Of course, that’s assuming you have all the moving pieces, because some cards may be prized. If either amount of Passimian cards are prizes, it will greatly reduce damage output from both Team Play and the Power Hurdle ability. If one is prized, then Team Play does 130 damage; if two are prized, then it becomes 70; and if three are prized, then it becomes 10. You might get a prized Passimian or two if you used Gladion or Kartana-GX’s Blade GX attack. Ability denial can be a problem as well, Alolan Muk’s Power of Alchemy and Garbodor’s Garbotoxin shuts down Power Hurdle, but Team Play will still OHKO Garbodor and can OHKO Alolan Muk with a little help of Professor Kukui or Muscle Band in Expanded. So looks like Team Play is a counter of a threat that would’ve cripple Passimian (both Ability denials)! Then there’s Jolteon-EX and Pyroar from XY FlashFire which can wall Basic Pokemon. Flash Ray needs to be repeatedly used because it is an attack, but Intimidating Mane is intact due to being an ability. Those two can still see play and can cause some grief if you’re unprepared.

Despite those drawbacks, Passimian has good prospects in both Standard and Expanded. It gave a deck that was budget friendly a much needed boost to make a Passimian deck competitive, without having to resort to investing in expensive cards. You can still invest cards to make it better, though. Mew-EX or Mew from XY Fates Collide to copy Team Play for 130 damage while exploiting Psychic Weakness. Tapu-Lele GX and Brigette to summon three Passimian to your bench. If you don’t have either of those cards, it’s no big deal for a Passimian deck. However, Passimian suffers in Expanded due to Pyroar walling Basic Pokemon and Mewtwo-EX attaching a DCE to use X-Ball to perform a revenge OHKO for 160 damage. Those cards may not be seen as much, but it is still worth mentioning in case random players decides to bring in too many counters because they have no clue what is going on. In Limited, Passimian is almost broken material. The rarity of this card is common, so you’ll have lots of opportunities to pull this card in four packs. You could pull a regular common and a reverse foil of Passimian. And there’s no limit on how many cards you can have on Limited. So assuming you pulled six Passimian (because that’s the maximum amount of Pokémon you can have in play, one Active Pokemon and five Benched Pokemon), Rock Hurl can do 190 damage, enough to OHKO any Basic Pokemon in the Ultra Prism set. Getting all six in play, however, is a task for a Passimian player to complete as well as needing two energy attachments.

Standard: 3.55/5
Expanded: 3.45/5
Limited: 4.75/5

Conclusion: Even without Passimian (Sun & Moon 73/147), today’s card is still a good card, still reaching 2HKO potential. What hurts the most is deck construction: a deck that does such a thing will be forced to use exactly one Passimian from Sun & Moon and three Passimian from SM Ultra Prism to generate the maximum payoff, with no other variations. That’s why I didn’t consider this card to be on the Top 10 of SM Ultra Prism, but I could’ve had it as a runner-up past 10th place. All that’s left is for me is to give a better than average score. As for Passimian from Sun & Moon, I would’ve given it a 3.5/5 on both constructed formats when it came out, but with today’s card, I would have given it a four out of five.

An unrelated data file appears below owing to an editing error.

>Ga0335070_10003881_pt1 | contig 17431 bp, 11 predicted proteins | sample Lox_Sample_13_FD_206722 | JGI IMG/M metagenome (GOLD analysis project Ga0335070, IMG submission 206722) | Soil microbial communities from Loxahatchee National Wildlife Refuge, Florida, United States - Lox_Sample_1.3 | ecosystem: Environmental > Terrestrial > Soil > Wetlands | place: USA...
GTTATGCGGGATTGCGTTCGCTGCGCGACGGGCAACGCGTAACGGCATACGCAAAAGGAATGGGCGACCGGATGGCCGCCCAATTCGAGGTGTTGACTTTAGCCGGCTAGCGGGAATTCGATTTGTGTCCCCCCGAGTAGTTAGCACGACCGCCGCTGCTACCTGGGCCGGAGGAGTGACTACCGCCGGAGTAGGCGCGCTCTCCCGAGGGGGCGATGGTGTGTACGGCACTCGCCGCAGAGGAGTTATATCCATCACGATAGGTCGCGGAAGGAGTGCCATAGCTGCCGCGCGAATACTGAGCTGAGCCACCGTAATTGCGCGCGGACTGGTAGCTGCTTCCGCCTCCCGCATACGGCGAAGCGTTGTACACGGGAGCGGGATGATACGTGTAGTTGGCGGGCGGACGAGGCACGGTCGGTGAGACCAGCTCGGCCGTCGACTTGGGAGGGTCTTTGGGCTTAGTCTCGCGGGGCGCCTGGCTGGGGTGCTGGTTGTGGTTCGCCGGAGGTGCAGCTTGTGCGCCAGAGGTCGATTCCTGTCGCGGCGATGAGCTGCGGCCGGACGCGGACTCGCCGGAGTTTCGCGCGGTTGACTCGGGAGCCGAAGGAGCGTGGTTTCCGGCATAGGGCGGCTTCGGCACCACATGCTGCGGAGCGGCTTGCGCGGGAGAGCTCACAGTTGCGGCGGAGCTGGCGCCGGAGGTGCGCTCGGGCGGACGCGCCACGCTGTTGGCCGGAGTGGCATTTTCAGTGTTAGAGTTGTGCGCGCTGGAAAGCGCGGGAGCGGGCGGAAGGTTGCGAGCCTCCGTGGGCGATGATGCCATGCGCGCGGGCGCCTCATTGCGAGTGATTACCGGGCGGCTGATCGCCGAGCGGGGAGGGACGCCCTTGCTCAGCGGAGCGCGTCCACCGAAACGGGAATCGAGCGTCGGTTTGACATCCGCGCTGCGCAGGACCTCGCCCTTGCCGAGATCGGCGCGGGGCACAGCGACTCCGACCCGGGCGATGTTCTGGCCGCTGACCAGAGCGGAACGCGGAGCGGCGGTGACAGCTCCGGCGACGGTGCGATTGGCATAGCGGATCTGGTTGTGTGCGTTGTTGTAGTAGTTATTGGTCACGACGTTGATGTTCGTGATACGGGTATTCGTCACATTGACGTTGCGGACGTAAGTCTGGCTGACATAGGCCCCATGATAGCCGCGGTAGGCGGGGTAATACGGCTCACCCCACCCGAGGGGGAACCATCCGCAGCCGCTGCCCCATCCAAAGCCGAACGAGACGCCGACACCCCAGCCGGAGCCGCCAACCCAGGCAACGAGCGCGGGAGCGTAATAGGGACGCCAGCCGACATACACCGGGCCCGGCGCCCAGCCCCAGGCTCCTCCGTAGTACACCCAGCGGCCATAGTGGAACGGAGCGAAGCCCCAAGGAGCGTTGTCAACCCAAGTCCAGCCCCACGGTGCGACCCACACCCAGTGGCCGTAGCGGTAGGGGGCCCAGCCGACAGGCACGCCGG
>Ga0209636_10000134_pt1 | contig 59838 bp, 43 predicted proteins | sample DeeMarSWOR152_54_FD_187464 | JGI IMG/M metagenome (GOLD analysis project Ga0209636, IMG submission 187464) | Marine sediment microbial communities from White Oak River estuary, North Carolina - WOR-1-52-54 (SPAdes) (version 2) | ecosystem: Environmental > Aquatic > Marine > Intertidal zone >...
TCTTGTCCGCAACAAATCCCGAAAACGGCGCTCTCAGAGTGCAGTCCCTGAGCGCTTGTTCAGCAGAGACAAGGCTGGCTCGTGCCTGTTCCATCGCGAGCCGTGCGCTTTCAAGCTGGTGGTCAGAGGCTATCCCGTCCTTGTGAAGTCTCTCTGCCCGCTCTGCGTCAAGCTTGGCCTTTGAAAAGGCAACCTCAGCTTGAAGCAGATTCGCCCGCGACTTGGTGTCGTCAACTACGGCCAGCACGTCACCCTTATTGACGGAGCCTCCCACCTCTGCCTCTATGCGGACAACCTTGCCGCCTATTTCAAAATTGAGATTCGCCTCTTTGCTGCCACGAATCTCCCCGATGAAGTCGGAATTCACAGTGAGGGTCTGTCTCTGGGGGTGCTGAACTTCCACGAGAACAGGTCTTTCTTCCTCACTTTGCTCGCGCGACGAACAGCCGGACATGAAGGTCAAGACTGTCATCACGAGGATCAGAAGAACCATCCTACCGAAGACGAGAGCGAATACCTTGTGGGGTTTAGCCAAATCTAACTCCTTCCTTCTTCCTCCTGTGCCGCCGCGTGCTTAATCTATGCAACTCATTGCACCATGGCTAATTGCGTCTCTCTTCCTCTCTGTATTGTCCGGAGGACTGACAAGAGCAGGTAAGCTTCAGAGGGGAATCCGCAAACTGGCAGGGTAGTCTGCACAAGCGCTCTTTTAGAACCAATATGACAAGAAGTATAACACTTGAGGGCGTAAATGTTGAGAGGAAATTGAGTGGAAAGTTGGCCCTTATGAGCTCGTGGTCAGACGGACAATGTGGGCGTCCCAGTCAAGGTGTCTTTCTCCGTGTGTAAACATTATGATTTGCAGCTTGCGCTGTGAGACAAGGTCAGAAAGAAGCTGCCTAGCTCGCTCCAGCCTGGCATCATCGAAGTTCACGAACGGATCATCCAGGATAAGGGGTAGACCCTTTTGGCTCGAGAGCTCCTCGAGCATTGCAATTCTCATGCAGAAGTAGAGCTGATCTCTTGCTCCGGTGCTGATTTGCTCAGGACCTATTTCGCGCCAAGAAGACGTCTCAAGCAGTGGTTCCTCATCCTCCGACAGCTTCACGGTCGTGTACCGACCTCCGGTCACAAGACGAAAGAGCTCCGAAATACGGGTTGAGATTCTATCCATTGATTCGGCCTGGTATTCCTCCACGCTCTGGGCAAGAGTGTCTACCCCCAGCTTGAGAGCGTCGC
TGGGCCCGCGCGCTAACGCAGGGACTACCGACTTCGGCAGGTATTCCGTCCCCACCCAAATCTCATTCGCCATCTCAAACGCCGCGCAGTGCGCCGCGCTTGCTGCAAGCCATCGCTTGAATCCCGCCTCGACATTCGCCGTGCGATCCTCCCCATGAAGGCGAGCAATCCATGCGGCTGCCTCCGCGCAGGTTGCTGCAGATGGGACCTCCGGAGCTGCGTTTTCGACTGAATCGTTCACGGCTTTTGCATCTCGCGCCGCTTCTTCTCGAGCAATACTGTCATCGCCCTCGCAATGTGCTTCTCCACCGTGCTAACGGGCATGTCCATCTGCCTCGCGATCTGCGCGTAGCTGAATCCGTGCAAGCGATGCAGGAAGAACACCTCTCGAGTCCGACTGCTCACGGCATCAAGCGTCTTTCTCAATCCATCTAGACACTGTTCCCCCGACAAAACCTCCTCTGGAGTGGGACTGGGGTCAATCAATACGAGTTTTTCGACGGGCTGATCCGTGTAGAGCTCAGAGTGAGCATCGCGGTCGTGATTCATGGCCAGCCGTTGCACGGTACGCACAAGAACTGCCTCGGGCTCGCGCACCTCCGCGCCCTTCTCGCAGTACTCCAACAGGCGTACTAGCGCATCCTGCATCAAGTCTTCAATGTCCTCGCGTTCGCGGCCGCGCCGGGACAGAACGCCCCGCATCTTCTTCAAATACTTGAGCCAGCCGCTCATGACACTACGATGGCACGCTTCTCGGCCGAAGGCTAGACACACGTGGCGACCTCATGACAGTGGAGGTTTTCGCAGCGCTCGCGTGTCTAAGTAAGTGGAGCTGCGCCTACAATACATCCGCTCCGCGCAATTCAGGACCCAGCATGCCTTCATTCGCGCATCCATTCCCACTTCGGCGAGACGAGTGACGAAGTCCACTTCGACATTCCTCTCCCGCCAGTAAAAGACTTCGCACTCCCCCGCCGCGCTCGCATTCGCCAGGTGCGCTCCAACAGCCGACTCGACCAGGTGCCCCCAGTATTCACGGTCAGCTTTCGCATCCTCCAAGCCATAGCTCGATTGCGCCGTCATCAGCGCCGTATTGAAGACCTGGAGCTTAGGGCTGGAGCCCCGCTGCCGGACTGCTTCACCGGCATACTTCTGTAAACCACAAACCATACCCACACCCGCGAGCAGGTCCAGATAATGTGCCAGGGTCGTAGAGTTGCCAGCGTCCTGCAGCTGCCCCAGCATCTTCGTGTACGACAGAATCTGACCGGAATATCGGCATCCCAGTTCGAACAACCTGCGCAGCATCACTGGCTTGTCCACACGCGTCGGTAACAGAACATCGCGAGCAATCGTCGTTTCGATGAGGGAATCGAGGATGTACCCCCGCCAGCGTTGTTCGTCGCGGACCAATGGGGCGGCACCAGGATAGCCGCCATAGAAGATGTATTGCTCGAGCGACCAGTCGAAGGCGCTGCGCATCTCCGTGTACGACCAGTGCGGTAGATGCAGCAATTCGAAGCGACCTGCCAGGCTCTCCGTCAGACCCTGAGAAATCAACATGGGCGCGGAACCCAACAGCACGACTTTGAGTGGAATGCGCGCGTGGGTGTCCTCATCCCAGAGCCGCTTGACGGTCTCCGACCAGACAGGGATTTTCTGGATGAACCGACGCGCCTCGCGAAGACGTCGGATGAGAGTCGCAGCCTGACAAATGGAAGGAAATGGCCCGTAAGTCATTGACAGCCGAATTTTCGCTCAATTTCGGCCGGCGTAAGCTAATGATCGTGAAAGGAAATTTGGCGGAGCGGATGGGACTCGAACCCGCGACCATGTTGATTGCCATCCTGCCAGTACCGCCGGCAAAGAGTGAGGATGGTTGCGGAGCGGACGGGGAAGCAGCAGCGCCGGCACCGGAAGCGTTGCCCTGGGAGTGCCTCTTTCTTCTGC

Passimian (UP 70) received its third different version in the Ultra Prism expansion set.  It has been a 110 HP Basic Fighting Pokemon in all three different incarnations.  This Passimian is the first one with an ability, however, and it would appear to benefit the archetype at first glance.  Power Huddle – if on your bench – gives your attacking Passimian a bonus thirty points of damage.  

My initial thought was, “Great it’s Passimian Mew Part 2.”  To give you a reference point, about a year ago at this time, PTCGO was flooded with Passimian Mew.  You couldn’t spend an hour on the ladder without running into it once or twice.  I faced it 23 times (in 431 matches) in April 2017, and it was the 7th most common Pokemon I came across.  My fears of a renewed monkey and kitten invasion were quickly allayed, however, when I realized that this card has two significant flaws:

  1. Power Huddle only gives you a bump against evolution Pokemon.  
  2. Power Huddle doesn’t apply to Mew.

Fortunately, they didn’t write the text as, “As long as this Pokémon is on your Bench, any Team Play attack does 30 more damage to your opponent’s Active Evolution Pokémon (before applying Weakness and Resistance).”  Had the designers used that verbage, we might actually be seeing more Passimian Mew than Garchomp right now (hmmm wait maybe I’m changing my position on this…).

The Passimian Mew archetype is built around parking your Passimian on the bench and streaming Mew after Mew as attackers.  In fairness, it’s not a bad archetype – it will win you some matches – I just kind of feel the same way about it as I do Garchomp: it’s very limited and isn’t going to be a top tier deck.  I remember a year ago just annihilating it whenever I ran a deck with Garbodor BKP (remember this is pre Leaf Blower), and then after GRI Garb came out Passimian Mew became completely unplayable because it uses so many items and is Psychic weak.  But it’s not completely horrible and if you’ve never tried it, you may want to play it a few times just for the experience.  And you might even try one of the UP Passimians in it… it does happen occasionally that you do actually have to attack with a Passimian instead of Mew.


Standard: 2 out of 5


Unfortunately for Power Huddle, it only works if you’re attacking with a Passimian, which means you’re losing thirty damage so it’s actually a zero sum effect.  It would have been better if it gave a fifty or sixty damage boost – then it might actually be preferable to tech in one or two into a decklist.  IMO though if I’m streaming Mews to replicate the attack of a Big Basic, I’m not replicating Passimian.  I’m copying either DM Necrozma, Necrozma GX, or the new Ultra Necrozma GX that is coming out in Forbidden Light and can do upwards of 9 million damage from a single attack.